I am using diskpart to extend a drive that is actually a VHD. I've already extended the VHD. It's on Windows 2003 and the C drive doesn't contain the swap file and the available space is contiguous. However didn't see the Note about the Resource Kit diskpart for download is not for Windows 2003. So I did the extend using the Windows 2000 version. Not sure if this is the reason but Diskpart is sitting there now for about 15 minutes or so and it's only gotta extend by 10GB. Should it be taking this long? Am I asking for trouble now that I've used a Windows 2000 version of diskpart on a Windows 2003 machine (VM)?

  • How long is a piece of string? Far too many variables involved to be able to answer. I've seen such an operation take anywhere from a few seconds to several hours. – John Gardeniers Apr 21 '10 at 23:35

In my experience a Diskpart extend is generally nearly instantaneous but I have to admit that I have only used it to extend volumes that are Windows data drives on VMware Windows VM's.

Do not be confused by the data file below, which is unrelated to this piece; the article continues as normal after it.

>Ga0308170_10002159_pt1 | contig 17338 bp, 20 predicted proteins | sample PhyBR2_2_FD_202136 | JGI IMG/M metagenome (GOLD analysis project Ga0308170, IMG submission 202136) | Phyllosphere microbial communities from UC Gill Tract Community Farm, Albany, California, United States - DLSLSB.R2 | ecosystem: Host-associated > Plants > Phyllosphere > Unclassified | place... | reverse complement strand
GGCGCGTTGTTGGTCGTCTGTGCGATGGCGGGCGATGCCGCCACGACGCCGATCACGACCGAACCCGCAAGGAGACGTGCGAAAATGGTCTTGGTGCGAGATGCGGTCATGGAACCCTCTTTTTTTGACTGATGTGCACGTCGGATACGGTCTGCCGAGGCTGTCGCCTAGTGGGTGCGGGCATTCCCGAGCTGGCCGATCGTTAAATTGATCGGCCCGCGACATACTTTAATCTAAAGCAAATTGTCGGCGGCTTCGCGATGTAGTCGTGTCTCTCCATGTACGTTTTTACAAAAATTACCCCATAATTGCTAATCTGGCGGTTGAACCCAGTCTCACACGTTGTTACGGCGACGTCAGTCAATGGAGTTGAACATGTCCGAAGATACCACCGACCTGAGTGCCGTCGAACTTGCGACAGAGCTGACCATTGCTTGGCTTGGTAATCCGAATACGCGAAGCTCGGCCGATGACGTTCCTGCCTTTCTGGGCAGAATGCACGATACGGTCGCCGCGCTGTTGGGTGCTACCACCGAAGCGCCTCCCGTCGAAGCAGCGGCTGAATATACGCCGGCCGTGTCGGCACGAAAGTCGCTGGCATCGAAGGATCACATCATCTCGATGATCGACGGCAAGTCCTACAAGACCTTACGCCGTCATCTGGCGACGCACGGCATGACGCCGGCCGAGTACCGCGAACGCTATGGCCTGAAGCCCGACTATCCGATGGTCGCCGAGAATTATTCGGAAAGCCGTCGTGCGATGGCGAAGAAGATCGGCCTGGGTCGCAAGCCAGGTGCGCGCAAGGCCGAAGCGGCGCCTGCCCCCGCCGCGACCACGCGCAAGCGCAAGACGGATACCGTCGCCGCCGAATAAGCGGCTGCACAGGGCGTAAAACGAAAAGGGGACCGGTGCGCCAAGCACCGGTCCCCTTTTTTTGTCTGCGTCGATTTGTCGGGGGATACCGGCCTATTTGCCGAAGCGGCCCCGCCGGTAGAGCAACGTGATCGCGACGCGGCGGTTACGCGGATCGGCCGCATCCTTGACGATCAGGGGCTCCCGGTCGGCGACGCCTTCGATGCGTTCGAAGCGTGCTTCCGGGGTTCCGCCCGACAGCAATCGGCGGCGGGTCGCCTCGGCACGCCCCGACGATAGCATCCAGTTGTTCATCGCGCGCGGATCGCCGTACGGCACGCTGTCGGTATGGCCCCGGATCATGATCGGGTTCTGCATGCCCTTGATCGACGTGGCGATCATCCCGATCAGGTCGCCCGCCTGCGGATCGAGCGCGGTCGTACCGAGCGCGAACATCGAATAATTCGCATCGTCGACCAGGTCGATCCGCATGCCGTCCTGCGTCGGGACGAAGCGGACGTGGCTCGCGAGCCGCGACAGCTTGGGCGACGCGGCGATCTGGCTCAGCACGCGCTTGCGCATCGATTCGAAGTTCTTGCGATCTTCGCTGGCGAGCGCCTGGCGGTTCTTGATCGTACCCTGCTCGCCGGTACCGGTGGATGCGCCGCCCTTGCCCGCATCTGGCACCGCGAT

Diskpart for Windows 2003 Extend functionality is only for Data Volumes with the additional clarification that the volume being extended can't contain the system page file and that system\boot volumes may fail. My understanding is that the "may" in this case refers to versions earlier to Windows 2008.

As far as using the Windows 2000 version of Diskpart on a Windows 2003 server I wouldn't do it but in the situation you find yourself then running chkdsk should identify if it has caused real problems. If you were using the Windows 2003 version, and if by "C" drive you mean the System\Boot drive then I would expect it to fail with the following message:

Diskpart failed to extend the volume. Please make sure the volume is valid for extending


It depends on how fast the disks are. It will zero out all expanded disk space, so how long it takes to write and verify 10GB of data on your computer/server will be the largest factor.

All VHD files are the same format since MS bought Connectix some years ago (somewhere around 2003).

  • Do you have any reference for the zeroing behaviour - or actual experience. I'm just curious as it would be useful to know this for certain but I can't find anything from MS that says this is actually how it works and in my experience with VMware VM's this doesn't happen (or doesn't appear to, hence my query) – Helvick Jul 10 '10 at 7:09
  • I actually misread the original question. Windows does not zero the drive when it's extending a partition. It only writes data structures necessary for NTFS and updates the partition table. – Chris S Jul 10 '10 at 13:48

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